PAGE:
**Update: problem reformulation**

Following the advice in comments, I now restate my problem using Voronoi tessellation.

Given a unit hypercube $H_n=\{(x_1,\ldots,x_n)\in \mathbb{R}^n: 0\leq x_i\leq 1\}$, generate $K$ random points in $H_n$ using uniform Poisson point process with intensity 1.

Let $V_k$ be the $k$-th Voronoi cell. Define

$\mathcal{V}=\{k\in\{1,\ldots,K\}|L\cap V_{k}\neq \emptyset\}$,

where $L$ is a line that intersects $H_n$

### My question

Assume that $L$ is a random line (i.e. $L$ is uniformly distributed over all lines that intersect $[0,1]^n$), what is the expected value of $|\mathcal{V}|$? i.e. what is the average number of Voronoi cell that a random line intersects?

### Clarification of edits

In the last formulation, $K$ points were uniformly distributed on $[0,1]^n$.

*Anthony Quas*suggests that using a Poisson point process is preferable.My original definition of a random $L$ is: the end points of $L$ are uniformly distributed on $H_n$'s edges. However, in

*Remark*'s comment:I suggest that $L$ should be uniformly distributed over all lines that intersect $[0,1]^n$ . It is not equivalent to the current distribution because with uniform distribution if you know the first intersection point is close to a corner, then the second intersection point is also more likely to be close to that corner.

*I guess this formulation is clearer than the old one. So if you can understand my question by reading above, please ignore everything I wrote below.*

## Old formulation: a messy one

I'll first describe how I divide $\mathbb{R}^{n}$ into $K$ convex sets, then describe my problem.

First of all, I define a function $\mathcal{C}(\mathbf{x}): \mathbb{R}^{n}\mapsto \{1,\ldots,K\}$ as follows:

$\mathcal{C}(\mathbf{x})=\underset{k=1,\ldots,K}{\mathrm{sargmax}} \mathbf{w}_{k}^{T}\mathbf{x}$,

where sargmax denotes the maximizer with the smallest $k$ value. Moreover, define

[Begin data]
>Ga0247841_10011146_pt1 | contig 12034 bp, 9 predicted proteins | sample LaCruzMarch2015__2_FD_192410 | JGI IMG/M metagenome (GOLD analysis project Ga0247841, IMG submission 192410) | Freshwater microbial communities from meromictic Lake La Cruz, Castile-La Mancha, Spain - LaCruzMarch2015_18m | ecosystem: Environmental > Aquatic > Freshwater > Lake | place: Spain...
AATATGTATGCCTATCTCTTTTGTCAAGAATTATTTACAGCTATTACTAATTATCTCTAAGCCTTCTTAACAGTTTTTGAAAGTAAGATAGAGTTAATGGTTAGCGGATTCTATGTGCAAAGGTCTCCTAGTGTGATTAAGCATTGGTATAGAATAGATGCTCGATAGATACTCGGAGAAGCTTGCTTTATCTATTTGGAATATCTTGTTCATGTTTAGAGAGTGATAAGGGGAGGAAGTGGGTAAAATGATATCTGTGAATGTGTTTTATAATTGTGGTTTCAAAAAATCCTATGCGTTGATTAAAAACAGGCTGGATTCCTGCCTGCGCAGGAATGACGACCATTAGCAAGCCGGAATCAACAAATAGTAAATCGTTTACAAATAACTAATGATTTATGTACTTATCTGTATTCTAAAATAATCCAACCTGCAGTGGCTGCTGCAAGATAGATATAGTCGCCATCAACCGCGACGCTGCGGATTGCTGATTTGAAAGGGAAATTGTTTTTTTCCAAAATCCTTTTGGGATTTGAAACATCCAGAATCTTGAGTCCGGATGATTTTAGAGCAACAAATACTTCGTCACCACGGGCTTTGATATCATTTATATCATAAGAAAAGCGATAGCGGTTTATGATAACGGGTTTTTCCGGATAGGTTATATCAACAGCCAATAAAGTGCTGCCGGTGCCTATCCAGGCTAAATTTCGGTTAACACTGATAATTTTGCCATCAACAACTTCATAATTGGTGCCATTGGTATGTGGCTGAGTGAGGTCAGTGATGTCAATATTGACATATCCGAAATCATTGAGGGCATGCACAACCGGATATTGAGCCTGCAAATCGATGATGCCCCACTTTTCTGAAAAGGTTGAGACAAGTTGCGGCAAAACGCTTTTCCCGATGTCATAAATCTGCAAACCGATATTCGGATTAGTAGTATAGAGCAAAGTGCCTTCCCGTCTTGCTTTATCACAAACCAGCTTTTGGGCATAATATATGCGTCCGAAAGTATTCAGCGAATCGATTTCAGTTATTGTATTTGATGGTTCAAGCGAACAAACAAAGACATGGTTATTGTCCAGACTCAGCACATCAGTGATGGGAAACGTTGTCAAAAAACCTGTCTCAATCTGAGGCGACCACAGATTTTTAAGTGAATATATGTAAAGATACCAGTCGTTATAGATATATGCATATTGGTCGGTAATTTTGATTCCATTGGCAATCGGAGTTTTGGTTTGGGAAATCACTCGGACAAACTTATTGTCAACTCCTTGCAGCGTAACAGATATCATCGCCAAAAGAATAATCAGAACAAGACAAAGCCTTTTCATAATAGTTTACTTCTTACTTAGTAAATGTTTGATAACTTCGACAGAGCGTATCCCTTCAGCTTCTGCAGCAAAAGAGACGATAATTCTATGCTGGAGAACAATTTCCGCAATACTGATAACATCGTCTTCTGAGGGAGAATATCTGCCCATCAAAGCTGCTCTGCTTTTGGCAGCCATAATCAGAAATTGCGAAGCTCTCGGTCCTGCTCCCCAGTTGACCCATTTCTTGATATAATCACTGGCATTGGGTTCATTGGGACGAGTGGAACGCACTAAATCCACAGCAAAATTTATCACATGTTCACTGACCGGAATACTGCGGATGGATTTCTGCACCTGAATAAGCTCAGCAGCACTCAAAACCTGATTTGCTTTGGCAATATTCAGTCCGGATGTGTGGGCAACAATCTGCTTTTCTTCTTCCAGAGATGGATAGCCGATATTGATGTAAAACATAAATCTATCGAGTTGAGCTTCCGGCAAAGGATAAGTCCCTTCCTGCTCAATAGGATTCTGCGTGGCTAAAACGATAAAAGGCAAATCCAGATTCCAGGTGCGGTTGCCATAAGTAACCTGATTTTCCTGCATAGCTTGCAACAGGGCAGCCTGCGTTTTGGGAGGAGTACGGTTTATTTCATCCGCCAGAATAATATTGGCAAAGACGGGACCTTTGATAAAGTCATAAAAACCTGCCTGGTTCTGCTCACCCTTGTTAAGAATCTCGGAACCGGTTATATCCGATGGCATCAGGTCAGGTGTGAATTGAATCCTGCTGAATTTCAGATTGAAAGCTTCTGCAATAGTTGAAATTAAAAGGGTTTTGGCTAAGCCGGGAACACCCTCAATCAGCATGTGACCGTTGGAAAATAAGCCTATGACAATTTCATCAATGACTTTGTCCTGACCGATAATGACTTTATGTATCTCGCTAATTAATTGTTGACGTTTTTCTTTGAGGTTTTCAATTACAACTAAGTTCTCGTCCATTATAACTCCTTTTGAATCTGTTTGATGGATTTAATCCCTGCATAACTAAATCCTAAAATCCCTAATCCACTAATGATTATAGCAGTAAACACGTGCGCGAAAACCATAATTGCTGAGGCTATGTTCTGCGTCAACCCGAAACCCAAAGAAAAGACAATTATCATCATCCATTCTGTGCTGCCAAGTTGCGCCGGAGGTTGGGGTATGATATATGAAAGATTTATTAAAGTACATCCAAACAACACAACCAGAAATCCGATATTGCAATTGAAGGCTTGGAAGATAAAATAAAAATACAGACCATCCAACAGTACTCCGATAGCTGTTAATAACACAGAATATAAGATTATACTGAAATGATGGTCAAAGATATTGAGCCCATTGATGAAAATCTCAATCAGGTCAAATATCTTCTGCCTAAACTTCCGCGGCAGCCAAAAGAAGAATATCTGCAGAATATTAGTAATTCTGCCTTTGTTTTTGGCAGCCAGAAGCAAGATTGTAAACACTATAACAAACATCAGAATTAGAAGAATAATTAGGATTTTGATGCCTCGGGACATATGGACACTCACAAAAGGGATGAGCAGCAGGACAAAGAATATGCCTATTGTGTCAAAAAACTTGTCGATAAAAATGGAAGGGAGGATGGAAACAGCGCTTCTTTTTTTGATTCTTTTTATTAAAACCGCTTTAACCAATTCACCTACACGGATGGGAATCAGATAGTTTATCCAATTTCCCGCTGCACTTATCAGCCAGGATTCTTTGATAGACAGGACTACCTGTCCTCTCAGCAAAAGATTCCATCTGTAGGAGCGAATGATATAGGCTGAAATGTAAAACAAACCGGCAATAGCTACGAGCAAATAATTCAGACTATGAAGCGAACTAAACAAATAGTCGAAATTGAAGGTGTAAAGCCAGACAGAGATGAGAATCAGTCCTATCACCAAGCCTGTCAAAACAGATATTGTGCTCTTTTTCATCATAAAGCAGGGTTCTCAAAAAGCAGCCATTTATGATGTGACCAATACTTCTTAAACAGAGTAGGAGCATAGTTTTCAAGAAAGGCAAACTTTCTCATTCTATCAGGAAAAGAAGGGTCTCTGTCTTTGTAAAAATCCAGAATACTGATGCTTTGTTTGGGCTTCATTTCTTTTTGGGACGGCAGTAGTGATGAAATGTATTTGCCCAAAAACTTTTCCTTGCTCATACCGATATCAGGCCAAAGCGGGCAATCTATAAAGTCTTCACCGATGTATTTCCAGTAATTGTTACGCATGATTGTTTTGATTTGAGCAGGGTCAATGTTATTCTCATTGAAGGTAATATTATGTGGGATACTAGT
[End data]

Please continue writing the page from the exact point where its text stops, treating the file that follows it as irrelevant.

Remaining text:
$S_{k}=\{\mathbf{x}\in \mathbb{R}^{n}|\mathcal{C}(\mathbf{x})=k\}$,

where $ k\in\{1,\ldots,K\}$.

The following statements can be easily proved.

-The collection $S_{1},S_{2},\ldots,S_{K}$ forms a partition of $\mathbb{R}^{n}$.

-$\forall k\in\{1,\ldots,K\}$, $S_{k}$ is a convex set.

For a line $L$ in $\mathbb{R}^{n}$, let

$V=\{k\in\{1,\ldots,K\}|L\cap S_{k}\neq \emptyset\}$.

A *random* line in $\mathbb{R}^n$ is a line connecting two points sampled from a $n$-dimensional normal distribution.

### Here comes my question:

Assume that $\mathbf{w}_1,\ldots, \mathbf{w}_K$ are iid random variables in $\mathbb{R}^n$, each $\mathbf{w}_i \sim \mathcal{N}_n(\mu, \Sigma)$. For a random line $L$ in $\mathbb{R}^{n}$, what is the expected value of $|V|$?

It would be also nice if someone could re-formulate this problem into a less cumbersome one, or perhaps point me to some literature about this problem.

Vornoi decompositiondetermined by the $\mathbf w_i$. See en.wikipedia.org/wiki/Voronoi_diagram. $\endgroup$ – Anton Geraschenko Aug 23 '11 at 17:32`$f_i$`

on $\mathbb R$, how many of them are "somewhere maximal" in the sense that, for some $x$,`$f_i(x)$`

exceeds all $k-1$ of the other`$f_j(x)$`

's? $\endgroup$ – Andreas Blass Aug 23 '11 at 17:55